But don’t we all need to see what can be learned? As I flew out from Sydney — with some relief, I do have to say — I walked past all the duty free shops and the memorabilia stalls and thought, “the only souvenir I’m bringing back is a lungful of former Australian bush.” And well deserved perhaps?
Although it is my only major flight these days, nevertheless the ‘love miles’ I burn to see all that’s left of my nuclear family, a semi-circle of the world away, probably only adds to the problem. My justification has always been that not eating red meat for forty years may have offset some of my carbon footprint, but maybe both my family and aviation’s greenhouse gases need a break from me next year?
And while some have knowingly trashed ecosystems for profit, perhaps many more of us are guilty simply of living too well and, quite literally, loving our world and all its treasures and pleasures to death? For the greater percentage, of course, for whom life is a matter of either subsistence or survival, their struggles will only increase as more of the planet becomes uninhabitable.
Reflection, Remorse… Renewal?
My first few days out of Australia I found myself often overwhelmed by sadness, unable to hold back the tears. I kept imagining the local kangaroo mobs that hop through Manyana’s gardens, now hungry, thirsty and displaced (those that had survived.) The native bush has evolved to regenerate, but many fear a deep cost to diversity and species on the brink by this level of loss.
Another great joy of my Manyana visits has been feeding the cacophonous and colourful wild birds that flock to the deck for a handful of birdseed. How much more would they need that birdseed now, if they had not died of exhaustion by flying too far out to sea to escape the fire?
When I can risk the remorse, I also think of the heartbreak and rage those original peoples of the continent must be feeling — though perhaps they have greater reserves, more experience of loss, deeper knowledge to draw upon than we usurpers? And as my niece also insists, it’s their voices that need to be centred in the conversation now (and which deserve more space than can be served by an obscure blog post such as this.)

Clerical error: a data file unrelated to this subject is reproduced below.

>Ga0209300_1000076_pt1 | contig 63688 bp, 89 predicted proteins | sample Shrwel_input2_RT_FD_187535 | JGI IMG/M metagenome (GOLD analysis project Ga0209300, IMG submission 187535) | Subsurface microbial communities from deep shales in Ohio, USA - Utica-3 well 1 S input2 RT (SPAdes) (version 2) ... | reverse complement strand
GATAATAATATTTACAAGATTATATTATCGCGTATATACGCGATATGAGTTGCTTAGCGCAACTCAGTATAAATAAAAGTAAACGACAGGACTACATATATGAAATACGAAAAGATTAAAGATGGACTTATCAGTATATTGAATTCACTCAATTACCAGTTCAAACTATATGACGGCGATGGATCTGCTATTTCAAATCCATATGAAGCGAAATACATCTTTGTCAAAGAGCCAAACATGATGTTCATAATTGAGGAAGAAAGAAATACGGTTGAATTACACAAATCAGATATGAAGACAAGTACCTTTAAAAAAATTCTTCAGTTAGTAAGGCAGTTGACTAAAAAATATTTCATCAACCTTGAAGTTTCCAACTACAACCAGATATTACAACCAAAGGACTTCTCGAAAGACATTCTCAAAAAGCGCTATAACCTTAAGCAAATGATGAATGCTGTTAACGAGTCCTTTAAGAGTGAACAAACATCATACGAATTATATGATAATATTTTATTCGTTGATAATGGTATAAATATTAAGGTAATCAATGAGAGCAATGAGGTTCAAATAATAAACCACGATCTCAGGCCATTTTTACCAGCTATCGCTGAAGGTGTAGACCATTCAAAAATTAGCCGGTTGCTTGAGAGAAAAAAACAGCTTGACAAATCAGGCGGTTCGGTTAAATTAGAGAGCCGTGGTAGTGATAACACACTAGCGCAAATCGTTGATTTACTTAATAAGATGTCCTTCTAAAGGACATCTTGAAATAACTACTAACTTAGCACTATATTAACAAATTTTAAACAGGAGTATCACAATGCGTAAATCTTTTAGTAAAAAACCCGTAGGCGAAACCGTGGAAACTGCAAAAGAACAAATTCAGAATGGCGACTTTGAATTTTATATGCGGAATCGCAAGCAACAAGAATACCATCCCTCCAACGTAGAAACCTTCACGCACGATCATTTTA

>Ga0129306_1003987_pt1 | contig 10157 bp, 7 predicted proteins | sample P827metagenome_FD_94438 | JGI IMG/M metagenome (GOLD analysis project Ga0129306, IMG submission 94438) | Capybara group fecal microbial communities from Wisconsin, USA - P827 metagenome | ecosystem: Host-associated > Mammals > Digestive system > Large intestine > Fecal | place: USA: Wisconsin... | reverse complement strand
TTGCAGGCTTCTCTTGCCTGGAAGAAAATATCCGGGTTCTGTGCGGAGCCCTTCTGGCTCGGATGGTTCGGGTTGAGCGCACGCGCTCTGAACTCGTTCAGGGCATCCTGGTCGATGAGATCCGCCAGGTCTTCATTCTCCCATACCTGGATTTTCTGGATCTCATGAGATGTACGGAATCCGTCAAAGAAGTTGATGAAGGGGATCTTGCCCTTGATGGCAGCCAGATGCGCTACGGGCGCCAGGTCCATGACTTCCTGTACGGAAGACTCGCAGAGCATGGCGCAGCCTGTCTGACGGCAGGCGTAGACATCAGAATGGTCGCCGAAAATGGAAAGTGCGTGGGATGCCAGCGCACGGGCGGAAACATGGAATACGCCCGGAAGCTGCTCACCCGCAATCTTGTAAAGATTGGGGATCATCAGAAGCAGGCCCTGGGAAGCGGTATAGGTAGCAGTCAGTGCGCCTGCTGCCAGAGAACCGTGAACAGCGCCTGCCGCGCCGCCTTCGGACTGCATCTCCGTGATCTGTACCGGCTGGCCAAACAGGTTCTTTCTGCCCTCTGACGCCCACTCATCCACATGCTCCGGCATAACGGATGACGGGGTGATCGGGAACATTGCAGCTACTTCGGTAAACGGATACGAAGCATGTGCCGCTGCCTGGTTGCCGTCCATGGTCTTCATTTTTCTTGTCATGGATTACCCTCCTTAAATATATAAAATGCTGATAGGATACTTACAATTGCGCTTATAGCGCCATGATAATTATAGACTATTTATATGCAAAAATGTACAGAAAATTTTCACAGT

Nevertheless, for so many of us, the ‘eco-grief,’ can be hard to bear. But bear it we must. For me it has become a constant background hum — and occasionally a wailing siren.
Yet small things lift the spirits. My sister-in-law was delighted when the single hibiscus flower that greeted her return to Manyana (a favourite kangaroo delicacy) had been eaten the following day. Previously, she might have wished to enjoy the bloom a little longer, but its overnight disappearance now seemed a welcome sign of hope.
There have been so many stories of hope, bravery and kindness, even among the animals, if the apocryphal tales of ‘heroic’ wombats sharing their burrows with forest refugees are to be believed. Perhaps we all need to attempt some kind heroism, even if that starts with acknowledging our own hypocrisies and working to resolve our moral/practical conflicts? In accepting the parts we’ve played, consciously or unconsciously, and making whatever changes we can?
While it may be “too late to leave”, perhaps by listening deeply – by turning towards – we may yet see a few blooms of regeneration and explore new ways of being? One can only “watch and act.”